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How is Instant Coffee Made?

Here at Driftaway Coffee, instant coffee isn’t our favorite kind of coffee. We aren’t really big fans of it at all, really. It does, however, have a place in the coffee-drinking work, and the science behind making it is beautifully simple. In fact, if you were to not wash your coffee maker for some time, you might produce something like instant coffee. Although instant coffee manufacturers have refined the process of making instant coffee, the manufacturing of it remains remarkably similar to the first instant coffee ever created.

Instant Coffee Started from Coffee Buildup

In 1906, George C. Washington was living in Guatemala, and he noticed that the tip of his silver coffee pot was turning black with coffee buildup. A chemist by trade, Washington took inspiration from the dark mark and began experimenting with small, dried coffee grounds. After several attempts, he produced the first instant coffee.

The brief story of Washington’s instant coffee showcases the products simplicity: Instant coffee is nothing more than very small, coffee grounds that have been brewed and then dried.

If you were to take the residue that built up on an unwashed coffee pot, you would have something like Washington’s instant coffee.

Instant Coffee is Made From Brewed and Dried Grounds

Today, instant coffee makers use techniques that are a little more sophisticated than scraping an old coffee pot. Instant coffee is made by:

  1. roasting, grinding, and brewing coffee
  2. freeze- or spray-drying the brewed coffee
  3. packaging the leftover, soluble coffee grounds

Companies have found ways to accelerate and standardize the process, but the way instant coffee is made is still the same way residue builds up on coffee makers. Small solubles are left behind after the water in brewed coffee evaporates, and those particles are instant coffee.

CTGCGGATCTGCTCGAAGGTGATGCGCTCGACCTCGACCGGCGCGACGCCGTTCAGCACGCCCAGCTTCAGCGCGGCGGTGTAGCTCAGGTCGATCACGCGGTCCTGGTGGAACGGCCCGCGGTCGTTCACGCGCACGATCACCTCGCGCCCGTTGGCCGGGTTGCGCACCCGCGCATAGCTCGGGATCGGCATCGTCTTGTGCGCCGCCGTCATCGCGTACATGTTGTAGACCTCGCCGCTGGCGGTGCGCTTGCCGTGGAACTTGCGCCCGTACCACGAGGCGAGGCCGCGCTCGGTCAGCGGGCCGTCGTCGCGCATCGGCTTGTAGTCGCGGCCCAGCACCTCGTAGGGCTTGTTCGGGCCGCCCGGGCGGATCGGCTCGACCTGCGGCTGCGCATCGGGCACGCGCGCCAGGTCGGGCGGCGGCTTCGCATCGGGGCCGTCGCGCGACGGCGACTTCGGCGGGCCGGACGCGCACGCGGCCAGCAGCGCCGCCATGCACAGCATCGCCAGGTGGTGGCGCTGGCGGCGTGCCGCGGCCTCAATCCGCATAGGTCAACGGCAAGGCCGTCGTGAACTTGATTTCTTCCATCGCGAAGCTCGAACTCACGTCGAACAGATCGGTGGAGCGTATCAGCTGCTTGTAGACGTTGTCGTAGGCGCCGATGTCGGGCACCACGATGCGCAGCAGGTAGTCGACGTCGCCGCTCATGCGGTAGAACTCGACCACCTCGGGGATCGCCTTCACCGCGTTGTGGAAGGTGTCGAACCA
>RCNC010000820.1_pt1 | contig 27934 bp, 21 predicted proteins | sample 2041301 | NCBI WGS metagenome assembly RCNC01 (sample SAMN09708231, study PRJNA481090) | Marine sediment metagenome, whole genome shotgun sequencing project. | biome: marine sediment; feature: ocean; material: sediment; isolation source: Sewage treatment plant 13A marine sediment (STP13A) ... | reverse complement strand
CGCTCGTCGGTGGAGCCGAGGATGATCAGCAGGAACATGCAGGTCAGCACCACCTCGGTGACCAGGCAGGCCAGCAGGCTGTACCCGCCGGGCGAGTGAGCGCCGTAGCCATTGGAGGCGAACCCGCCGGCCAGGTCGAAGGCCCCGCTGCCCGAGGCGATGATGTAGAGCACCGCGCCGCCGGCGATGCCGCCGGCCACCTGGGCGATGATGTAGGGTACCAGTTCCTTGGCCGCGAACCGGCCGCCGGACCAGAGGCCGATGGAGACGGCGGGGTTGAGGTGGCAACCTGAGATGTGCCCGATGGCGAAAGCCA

Instant Coffee is Stale, Low-Quality Coffee

At Driftaway Coffee, we don’t really like instant coffee for three reasons. It tends to be stale, low-quality, and over-extracted.

First, the coffee used in instant coffee is not fresh. Coffee tastes best if it is enjoyed within two weeks of when it is roasted, but instant coffee often has a shelf life of years.

Second, the beans used in instant coffee are usually a lower quality than those used by small roasters. Much of the coffee used to make instant coffee is coffea robustanot coffea arabica. Even though some companies have begun offering gourmet instant coffees that are made with arabica beans, they tend to use low-grade arabica coffees.

Third, instant coffee is frequently over-extracted. Coffee tastes best when it is between 16 and 18 percent extracted, but up to 30 percent of the bean is soluble. Many instant coffee makers try to squeeze the most out of every bean, literally. When brewing coffee (the first step of making instant coffee), they can reach extraction rates of up to 30 percent, which produces a bitter flavor.

We admire the simplicity of making instant coffee, but we’re committed to producing the best-tasting coffee possible. We only use fresh coffee beans of the highest quality, and we obsess over factors like extraction rates. Instant coffee may have a place in the coffee drinking world, but we’ll pass and brew our own, fresh cup. Thanks anyways.

Author Scott

Scott is a professional writer for Driftaway Coffee. He worked as a barista for eight years, but today prefers to enjoy his beverages from the other side of the counter. When not drinking Driftaway Coffee, Scott usually has a mug of his own roasted coffee nearby.

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